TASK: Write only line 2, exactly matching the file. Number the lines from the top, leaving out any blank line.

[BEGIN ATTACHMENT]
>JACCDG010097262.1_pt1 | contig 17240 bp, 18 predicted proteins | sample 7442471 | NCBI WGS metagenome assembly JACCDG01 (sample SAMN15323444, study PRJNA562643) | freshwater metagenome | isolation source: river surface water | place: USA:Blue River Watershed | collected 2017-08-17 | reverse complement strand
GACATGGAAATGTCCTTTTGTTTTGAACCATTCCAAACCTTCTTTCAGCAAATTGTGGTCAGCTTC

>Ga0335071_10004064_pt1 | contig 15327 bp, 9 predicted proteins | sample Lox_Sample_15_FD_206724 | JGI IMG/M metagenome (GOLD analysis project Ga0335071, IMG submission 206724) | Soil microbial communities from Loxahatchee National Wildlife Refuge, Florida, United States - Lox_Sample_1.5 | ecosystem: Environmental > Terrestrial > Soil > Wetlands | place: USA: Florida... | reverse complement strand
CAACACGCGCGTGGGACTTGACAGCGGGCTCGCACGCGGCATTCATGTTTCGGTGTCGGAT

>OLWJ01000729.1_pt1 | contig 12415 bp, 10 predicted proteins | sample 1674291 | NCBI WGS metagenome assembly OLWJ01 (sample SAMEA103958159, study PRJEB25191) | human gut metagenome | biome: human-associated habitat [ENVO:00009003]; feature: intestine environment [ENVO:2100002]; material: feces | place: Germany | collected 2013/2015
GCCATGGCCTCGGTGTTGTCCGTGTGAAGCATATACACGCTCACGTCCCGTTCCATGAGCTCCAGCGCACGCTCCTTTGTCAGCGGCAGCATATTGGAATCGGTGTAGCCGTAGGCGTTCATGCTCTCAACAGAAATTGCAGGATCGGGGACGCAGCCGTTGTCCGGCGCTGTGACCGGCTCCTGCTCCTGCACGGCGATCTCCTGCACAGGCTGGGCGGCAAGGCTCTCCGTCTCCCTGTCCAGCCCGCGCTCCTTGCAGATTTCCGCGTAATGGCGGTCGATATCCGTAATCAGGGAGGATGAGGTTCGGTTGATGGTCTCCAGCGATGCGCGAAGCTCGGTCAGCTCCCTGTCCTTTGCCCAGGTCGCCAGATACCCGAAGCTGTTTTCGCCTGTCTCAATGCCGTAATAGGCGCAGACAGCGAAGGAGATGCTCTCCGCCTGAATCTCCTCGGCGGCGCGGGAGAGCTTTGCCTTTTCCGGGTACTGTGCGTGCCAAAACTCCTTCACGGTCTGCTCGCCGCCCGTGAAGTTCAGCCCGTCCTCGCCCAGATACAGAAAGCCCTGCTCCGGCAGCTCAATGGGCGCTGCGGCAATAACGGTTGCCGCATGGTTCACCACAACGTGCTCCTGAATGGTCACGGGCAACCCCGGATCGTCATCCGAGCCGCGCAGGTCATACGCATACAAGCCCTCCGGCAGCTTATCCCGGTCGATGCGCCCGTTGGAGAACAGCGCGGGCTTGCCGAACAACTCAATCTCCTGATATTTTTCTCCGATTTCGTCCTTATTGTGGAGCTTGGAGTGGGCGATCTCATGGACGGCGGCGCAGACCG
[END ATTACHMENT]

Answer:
GACATGGAAATGTCCTTTTGTTTTGAACCATTCCAAACCTTCTTTCAGCAAATTGTGGTCAGCTTC